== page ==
Nuclear Meltdown on Mars

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This Demonstration simulates a nuclear power plant meltdown on Mars and calculates the required time for a base near the plant to become habitable again. The pink disk represents the uninhabitable zone (area where radiation levels are greater than 500 millirems), the red disk represents the area that has radiation levels twice the level deemed habitable, and the maroon disk represents the area that has radiation levels four times the level deemed habitable. The black circle represents the distance between home and the nuclear power plant, which is located at the origin.

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You can select the type of radioactive particles emitted, the number and half-life of the radioactive atoms, the distance between home and the nuclear power plant, and the number of years after the nuclear meltdown has occurred.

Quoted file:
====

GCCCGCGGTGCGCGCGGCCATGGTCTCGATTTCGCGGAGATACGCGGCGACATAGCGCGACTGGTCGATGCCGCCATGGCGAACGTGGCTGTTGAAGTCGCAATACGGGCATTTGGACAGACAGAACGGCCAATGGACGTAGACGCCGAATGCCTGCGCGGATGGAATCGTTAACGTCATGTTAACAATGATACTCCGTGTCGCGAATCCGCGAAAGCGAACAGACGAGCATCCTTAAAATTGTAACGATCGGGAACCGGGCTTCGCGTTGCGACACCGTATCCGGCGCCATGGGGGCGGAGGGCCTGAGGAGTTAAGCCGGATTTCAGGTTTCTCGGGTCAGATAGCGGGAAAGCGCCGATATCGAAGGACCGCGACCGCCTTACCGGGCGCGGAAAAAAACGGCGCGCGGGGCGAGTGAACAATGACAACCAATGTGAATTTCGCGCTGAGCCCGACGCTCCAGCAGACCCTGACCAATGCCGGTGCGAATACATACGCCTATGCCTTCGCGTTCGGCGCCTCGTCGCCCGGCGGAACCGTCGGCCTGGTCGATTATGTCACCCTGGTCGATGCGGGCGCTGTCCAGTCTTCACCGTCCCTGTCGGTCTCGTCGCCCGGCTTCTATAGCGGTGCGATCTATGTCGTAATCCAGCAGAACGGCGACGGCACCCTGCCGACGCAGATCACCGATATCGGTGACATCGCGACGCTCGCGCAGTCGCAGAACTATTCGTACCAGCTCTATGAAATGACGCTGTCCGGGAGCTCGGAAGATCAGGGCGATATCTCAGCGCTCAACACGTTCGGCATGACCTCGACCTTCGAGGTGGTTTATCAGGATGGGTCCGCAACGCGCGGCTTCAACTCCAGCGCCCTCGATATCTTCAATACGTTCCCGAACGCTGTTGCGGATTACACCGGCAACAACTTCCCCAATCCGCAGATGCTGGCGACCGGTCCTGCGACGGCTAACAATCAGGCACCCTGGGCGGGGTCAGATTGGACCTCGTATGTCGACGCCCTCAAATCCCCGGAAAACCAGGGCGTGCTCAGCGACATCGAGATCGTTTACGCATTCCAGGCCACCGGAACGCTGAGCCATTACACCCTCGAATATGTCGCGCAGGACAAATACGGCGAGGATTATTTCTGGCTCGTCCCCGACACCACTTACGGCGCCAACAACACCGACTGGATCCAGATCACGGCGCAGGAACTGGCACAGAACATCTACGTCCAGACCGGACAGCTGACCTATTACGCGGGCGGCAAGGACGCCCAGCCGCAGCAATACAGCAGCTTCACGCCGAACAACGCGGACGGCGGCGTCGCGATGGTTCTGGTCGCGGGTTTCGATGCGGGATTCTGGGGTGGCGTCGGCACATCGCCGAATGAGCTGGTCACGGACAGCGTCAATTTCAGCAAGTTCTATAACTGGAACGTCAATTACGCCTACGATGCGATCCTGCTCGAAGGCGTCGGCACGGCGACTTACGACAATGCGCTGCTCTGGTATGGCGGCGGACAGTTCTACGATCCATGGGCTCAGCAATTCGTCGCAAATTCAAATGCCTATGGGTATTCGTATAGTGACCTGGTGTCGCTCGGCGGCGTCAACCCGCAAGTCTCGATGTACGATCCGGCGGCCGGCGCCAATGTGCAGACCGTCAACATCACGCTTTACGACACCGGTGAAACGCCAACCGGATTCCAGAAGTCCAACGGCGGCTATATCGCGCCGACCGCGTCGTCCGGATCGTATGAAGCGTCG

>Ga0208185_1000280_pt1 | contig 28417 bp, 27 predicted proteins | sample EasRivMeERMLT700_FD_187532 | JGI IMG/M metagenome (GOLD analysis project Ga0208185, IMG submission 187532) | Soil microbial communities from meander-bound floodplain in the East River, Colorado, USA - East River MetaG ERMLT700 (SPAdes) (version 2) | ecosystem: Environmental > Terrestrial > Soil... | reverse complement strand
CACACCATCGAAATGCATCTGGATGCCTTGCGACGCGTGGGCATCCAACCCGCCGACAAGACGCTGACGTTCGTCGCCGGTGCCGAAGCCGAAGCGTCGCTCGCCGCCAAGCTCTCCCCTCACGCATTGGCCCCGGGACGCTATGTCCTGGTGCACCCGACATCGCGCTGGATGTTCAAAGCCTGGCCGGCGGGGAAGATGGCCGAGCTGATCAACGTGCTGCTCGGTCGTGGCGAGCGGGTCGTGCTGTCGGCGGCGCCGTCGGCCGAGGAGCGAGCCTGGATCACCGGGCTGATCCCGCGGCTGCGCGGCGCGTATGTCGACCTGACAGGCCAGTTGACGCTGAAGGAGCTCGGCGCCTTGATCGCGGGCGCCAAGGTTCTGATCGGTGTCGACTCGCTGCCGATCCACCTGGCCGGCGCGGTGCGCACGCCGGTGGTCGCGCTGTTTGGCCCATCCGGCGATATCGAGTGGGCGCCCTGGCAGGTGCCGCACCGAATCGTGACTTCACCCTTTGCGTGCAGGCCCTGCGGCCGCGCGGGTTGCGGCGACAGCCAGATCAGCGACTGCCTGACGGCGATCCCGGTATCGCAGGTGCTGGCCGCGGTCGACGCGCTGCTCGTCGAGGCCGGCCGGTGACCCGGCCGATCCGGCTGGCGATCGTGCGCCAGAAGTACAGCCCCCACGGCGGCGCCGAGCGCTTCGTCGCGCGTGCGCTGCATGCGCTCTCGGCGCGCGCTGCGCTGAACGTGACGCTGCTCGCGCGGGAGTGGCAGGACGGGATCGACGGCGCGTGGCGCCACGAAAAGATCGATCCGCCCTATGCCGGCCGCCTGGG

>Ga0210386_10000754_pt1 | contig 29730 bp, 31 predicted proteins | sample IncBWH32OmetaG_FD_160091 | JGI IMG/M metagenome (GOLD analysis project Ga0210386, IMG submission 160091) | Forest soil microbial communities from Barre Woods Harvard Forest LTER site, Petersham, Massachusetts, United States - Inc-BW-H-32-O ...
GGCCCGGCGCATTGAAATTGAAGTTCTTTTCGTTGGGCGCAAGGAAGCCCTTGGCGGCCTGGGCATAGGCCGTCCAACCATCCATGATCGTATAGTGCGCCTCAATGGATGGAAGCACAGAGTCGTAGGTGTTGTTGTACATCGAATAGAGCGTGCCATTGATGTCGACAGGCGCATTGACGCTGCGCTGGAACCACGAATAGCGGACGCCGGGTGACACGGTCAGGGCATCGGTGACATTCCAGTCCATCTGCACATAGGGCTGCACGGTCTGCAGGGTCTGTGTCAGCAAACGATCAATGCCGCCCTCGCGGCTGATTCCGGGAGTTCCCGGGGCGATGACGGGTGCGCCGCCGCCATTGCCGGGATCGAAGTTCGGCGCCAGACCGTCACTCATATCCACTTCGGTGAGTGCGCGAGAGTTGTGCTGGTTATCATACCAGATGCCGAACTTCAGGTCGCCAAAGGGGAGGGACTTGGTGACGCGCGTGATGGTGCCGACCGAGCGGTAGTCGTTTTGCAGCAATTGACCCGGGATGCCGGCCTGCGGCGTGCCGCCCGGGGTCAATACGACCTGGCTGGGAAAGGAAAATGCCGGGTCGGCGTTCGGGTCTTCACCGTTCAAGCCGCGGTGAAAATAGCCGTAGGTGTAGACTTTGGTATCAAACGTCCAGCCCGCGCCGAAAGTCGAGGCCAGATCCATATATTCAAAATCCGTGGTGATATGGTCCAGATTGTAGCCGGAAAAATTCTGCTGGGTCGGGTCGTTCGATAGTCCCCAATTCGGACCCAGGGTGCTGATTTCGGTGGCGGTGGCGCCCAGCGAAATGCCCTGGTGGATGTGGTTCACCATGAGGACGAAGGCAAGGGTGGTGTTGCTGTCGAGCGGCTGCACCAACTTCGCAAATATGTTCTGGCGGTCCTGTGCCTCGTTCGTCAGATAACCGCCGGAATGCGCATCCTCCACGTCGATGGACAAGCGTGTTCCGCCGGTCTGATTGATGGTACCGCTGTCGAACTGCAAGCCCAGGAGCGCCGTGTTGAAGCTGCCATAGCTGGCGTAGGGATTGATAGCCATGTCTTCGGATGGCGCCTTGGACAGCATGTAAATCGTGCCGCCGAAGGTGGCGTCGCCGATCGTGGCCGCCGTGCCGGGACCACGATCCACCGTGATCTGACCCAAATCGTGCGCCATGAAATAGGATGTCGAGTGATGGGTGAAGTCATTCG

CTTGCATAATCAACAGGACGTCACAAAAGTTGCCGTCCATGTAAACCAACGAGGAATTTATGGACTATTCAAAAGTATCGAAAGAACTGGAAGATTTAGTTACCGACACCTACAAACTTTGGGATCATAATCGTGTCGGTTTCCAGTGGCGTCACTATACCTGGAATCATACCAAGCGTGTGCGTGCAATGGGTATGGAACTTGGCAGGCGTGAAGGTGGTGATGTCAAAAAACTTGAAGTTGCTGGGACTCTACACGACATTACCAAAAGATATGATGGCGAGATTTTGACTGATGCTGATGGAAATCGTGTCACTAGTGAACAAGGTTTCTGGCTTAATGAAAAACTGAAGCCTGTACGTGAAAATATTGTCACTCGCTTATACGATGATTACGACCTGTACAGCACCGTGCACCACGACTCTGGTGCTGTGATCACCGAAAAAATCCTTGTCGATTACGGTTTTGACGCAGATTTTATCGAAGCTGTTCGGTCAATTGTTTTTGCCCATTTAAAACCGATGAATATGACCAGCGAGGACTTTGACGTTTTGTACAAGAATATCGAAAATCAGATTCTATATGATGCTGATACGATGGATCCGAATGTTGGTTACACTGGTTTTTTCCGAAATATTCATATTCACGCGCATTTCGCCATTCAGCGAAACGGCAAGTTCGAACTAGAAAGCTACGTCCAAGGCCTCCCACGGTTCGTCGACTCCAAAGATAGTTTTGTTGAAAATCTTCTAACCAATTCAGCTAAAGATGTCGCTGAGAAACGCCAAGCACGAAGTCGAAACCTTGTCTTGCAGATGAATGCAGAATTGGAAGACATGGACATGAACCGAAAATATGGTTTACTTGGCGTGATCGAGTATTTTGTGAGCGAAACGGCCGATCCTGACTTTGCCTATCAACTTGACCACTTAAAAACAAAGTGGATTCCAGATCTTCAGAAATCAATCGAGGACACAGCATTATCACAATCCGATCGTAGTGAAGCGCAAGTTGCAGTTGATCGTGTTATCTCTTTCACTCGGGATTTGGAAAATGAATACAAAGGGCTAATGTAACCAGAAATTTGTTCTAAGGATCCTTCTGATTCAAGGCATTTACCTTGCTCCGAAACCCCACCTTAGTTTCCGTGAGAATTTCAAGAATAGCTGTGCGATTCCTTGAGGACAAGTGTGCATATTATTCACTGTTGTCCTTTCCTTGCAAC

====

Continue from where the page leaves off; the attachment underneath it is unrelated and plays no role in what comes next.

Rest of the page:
On a planet with an atmosphere, the ranges would be much shorter for alpha particles.

This Demonstration describes a theoretical power plant where the radioactive elements remain in the plant and only radioactive particles are allowed to escape. The simulation does not factor in the interactions between the radioactive particles and any gases present in the Martian atmosphere. It also assumes that the mass of a human is 70 kg, that an particle travels at 7.5% of the speed of light, and that a particle travels at 90% of the speed of light.

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Contributed by: Jonathan Lo  (November 2014)
(John Monash Science School)
Based on a program by: Daniel Relix and Mito Are (Collin College)
With additional contributions by: Dr. David Albrecht and Dr. Simon Tyler
Open content licensed under CC BY-NC-SA


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